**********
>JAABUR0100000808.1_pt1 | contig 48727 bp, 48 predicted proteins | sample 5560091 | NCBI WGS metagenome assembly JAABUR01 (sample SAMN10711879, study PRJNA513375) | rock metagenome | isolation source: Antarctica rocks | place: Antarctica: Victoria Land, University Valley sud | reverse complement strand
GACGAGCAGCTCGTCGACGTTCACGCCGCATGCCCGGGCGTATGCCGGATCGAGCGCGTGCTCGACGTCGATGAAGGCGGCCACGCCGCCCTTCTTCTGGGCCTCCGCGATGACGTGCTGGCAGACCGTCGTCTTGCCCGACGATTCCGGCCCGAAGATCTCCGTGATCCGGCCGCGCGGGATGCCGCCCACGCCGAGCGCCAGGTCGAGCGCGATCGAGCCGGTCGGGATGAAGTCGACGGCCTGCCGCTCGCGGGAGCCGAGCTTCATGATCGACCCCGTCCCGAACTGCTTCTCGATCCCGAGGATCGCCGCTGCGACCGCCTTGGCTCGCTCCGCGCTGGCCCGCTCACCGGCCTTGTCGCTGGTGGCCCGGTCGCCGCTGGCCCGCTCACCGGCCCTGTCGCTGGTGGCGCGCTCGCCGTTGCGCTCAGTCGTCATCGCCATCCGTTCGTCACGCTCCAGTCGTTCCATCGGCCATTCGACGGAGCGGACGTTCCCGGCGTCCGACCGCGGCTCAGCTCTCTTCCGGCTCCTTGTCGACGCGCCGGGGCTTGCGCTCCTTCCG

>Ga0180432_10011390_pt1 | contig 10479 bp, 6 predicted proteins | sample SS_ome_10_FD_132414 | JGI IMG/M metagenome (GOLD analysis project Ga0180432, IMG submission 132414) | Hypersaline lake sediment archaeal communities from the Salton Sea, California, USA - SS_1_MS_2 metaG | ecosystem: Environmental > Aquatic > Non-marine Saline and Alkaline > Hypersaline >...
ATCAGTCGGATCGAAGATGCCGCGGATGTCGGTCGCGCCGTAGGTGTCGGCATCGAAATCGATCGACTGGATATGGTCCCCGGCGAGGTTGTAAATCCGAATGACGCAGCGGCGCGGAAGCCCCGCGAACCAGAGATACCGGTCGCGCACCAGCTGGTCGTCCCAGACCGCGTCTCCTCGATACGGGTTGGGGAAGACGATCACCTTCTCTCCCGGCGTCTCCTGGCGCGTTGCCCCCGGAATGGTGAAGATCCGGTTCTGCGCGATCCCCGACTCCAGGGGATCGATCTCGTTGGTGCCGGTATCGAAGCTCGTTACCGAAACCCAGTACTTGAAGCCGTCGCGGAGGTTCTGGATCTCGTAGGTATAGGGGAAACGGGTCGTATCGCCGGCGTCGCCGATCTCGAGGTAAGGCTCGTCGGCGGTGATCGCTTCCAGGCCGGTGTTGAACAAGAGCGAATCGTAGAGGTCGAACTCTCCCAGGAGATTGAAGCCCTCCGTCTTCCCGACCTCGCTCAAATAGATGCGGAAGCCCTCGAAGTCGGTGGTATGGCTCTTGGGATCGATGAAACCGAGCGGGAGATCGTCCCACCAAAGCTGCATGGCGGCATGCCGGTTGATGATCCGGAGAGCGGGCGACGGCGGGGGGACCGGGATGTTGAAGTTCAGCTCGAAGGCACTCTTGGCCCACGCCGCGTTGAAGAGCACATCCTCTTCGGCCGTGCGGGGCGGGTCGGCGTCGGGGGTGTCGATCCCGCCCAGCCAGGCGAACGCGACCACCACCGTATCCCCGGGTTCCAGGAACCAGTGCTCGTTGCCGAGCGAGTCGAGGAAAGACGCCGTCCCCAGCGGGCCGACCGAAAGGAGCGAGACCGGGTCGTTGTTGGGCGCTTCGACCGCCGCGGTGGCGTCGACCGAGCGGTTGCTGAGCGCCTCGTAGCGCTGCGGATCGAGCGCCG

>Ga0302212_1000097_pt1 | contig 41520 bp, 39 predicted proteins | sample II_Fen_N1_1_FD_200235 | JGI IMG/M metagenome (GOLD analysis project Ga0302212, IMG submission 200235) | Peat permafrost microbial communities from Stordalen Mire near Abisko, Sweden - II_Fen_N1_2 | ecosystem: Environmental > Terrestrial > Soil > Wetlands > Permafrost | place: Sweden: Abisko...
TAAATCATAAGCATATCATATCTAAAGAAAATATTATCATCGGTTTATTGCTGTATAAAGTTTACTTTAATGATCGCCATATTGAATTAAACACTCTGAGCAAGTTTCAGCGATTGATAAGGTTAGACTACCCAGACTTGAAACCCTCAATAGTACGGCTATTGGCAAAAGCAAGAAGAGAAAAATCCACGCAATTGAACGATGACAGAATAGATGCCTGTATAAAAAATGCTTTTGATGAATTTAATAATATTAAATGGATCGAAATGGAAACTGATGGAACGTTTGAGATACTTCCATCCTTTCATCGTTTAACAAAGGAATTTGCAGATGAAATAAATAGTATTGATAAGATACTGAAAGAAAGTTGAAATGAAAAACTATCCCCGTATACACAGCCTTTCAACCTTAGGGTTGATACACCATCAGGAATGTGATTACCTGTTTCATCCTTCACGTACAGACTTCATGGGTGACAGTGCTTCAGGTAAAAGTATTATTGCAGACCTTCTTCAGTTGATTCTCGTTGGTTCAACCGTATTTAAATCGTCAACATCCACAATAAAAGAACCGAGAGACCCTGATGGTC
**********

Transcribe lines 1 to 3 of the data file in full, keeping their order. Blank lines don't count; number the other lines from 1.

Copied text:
>JAABUR0100000808.1_pt1 | contig 48727 bp, 48 predicted proteins | sample 5560091 | NCBI WGS metagenome assembly JAABUR01 (sample SAMN10711879, study PRJNA513375) | rock metagenome | isolation source: Antarctica rocks | place: Antarctica: Victoria Land, University Valley sud | reverse complement strand
GACGAGCAGCTCGTCGACGTTCACGCCGCATGCCCGGGCGTATGCCGGATCGAGCGCGTGCTCGACGTCGATGAAGGCGGCCACGCCGCCCTTCTTCTGGGCCTCCGCGATGACGTGCTGGCAGACCGTCGTCTTGCCCGACGATTCCGGCCCGAAGATCTCCGTGATCCGGCCGCGCGGGATGCCGCCCACGCCGAGCGCCAGGTCGAGCGCGATCGAGCCGGTCGGGATGAAGTCGACGGCCTGCCGCTCGCGGGAGCCGAGCTTCATGATCGACCCCGTCCCGAACTGCTTCTCGATCCCGAGGATCGCCGCTGCGACCGCCTTGGCTCGCTCCGCGCTGGCCCGCTCACCGGCCTTGTCGCTGGTGGCCCGGTCGCCGCTGGCCCGCTCACCGGCCCTGTCGCTGGTGGCGCGCTCGCCGTTGCGCTCAGTCGTCATCGCCATCCGTTCGTCACGCTCCAGTCGTTCCATCGGCCATTCGACGGAGCGGACGTTCCCGGCGTCCGACCGCGGCTCAGCTCTCTTCCGGCTCCTTGTCGACGCGCCGGGGCTTGCGCTCCTTCCG

>Ga0180432_10011390_pt1 | contig 10479 bp, 6 predicted proteins | sample SS_ome_10_FD_132414 | JGI IMG/M metagenome (GOLD analysis project Ga0180432, IMG submission 132414) | Hypersaline lake sediment archaeal communities from the Salton Sea, California, USA - SS_1_MS_2 metaG | ecosystem: Environmental > Aquatic > Non-marine Saline and Alkaline > Hypersaline >...